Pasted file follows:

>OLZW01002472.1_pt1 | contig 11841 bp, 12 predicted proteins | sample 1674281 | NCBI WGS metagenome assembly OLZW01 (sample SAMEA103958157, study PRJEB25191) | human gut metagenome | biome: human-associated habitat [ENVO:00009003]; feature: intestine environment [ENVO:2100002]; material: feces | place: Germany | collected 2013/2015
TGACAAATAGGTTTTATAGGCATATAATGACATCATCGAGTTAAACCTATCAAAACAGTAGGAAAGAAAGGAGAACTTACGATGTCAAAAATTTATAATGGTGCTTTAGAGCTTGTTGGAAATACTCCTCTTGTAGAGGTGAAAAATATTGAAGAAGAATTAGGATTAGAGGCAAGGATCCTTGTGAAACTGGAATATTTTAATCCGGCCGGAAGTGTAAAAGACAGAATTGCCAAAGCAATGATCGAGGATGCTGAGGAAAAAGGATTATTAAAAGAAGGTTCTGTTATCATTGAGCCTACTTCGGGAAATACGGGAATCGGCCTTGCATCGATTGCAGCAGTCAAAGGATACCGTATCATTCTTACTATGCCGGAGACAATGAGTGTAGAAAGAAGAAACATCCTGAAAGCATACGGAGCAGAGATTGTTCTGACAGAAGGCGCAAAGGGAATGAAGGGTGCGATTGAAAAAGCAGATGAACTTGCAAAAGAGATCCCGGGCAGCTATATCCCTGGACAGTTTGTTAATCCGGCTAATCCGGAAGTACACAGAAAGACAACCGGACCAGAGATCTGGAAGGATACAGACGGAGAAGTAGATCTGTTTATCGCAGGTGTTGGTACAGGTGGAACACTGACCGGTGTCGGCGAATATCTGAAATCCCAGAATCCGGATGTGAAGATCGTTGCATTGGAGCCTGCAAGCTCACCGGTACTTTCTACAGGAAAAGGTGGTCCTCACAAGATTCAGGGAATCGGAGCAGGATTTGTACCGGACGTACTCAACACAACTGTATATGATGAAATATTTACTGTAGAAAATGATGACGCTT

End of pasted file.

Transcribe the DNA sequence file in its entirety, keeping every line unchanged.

>OLZW01002472.1_pt1 | contig 11841 bp, 12 predicted proteins | sample 1674281 | NCBI WGS metagenome assembly OLZW01 (sample SAMEA103958157, study PRJEB25191) | human gut metagenome | biome: human-associated habitat [ENVO:00009003]; feature: intestine environment [ENVO:2100002]; material: feces | place: Germany | collected 2013/2015
TGACAAATAGGTTTTATAGGCATATAATGACATCATCGAGTTAAACCTATCAAAACAGTAGGAAAGAAAGGAGAACTTACGATGTCAAAAATTTATAATGGTGCTTTAGAGCTTGTTGGAAATACTCCTCTTGTAGAGGTGAAAAATATTGAAGAAGAATTAGGATTAGAGGCAAGGATCCTTGTGAAACTGGAATATTTTAATCCGGCCGGAAGTGTAAAAGACAGAATTGCCAAAGCAATGATCGAGGATGCTGAGGAAAAAGGATTATTAAAAGAAGGTTCTGTTATCATTGAGCCTACTTCGGGAAATACGGGAATCGGCCTTGCATCGATTGCAGCAGTCAAAGGATACCGTATCATTCTTACTATGCCGGAGACAATGAGTGTAGAAAGAAGAAACATCCTGAAAGCATACGGAGCAGAGATTGTTCTGACAGAAGGCGCAAAGGGAATGAAGGGTGCGATTGAAAAAGCAGATGAACTTGCAAAAGAGATCCCGGGCAGCTATATCCCTGGACAGTTTGTTAATCCGGCTAATCCGGAAGTACACAGAAAGACAACCGGACCAGAGATCTGGAAGGATACAGACGGAGAAGTAGATCTGTTTATCGCAGGTGTTGGTACAGGTGGAACACTGACCGGTGTCGGCGAATATCTGAAATCCCAGAATCCGGATGTGAAGATCGTTGCATTGGAGCCTGCAAGCTCACCGGTACTTTCTACAGGAAAAGGTGGTCCTCACAAGATTCAGGGAATCGGAGCAGGATTTGTACCGGACGTACTCAACACAACTGTATATGATGAAATATTTACTGTAGAAAATGATGACGCTT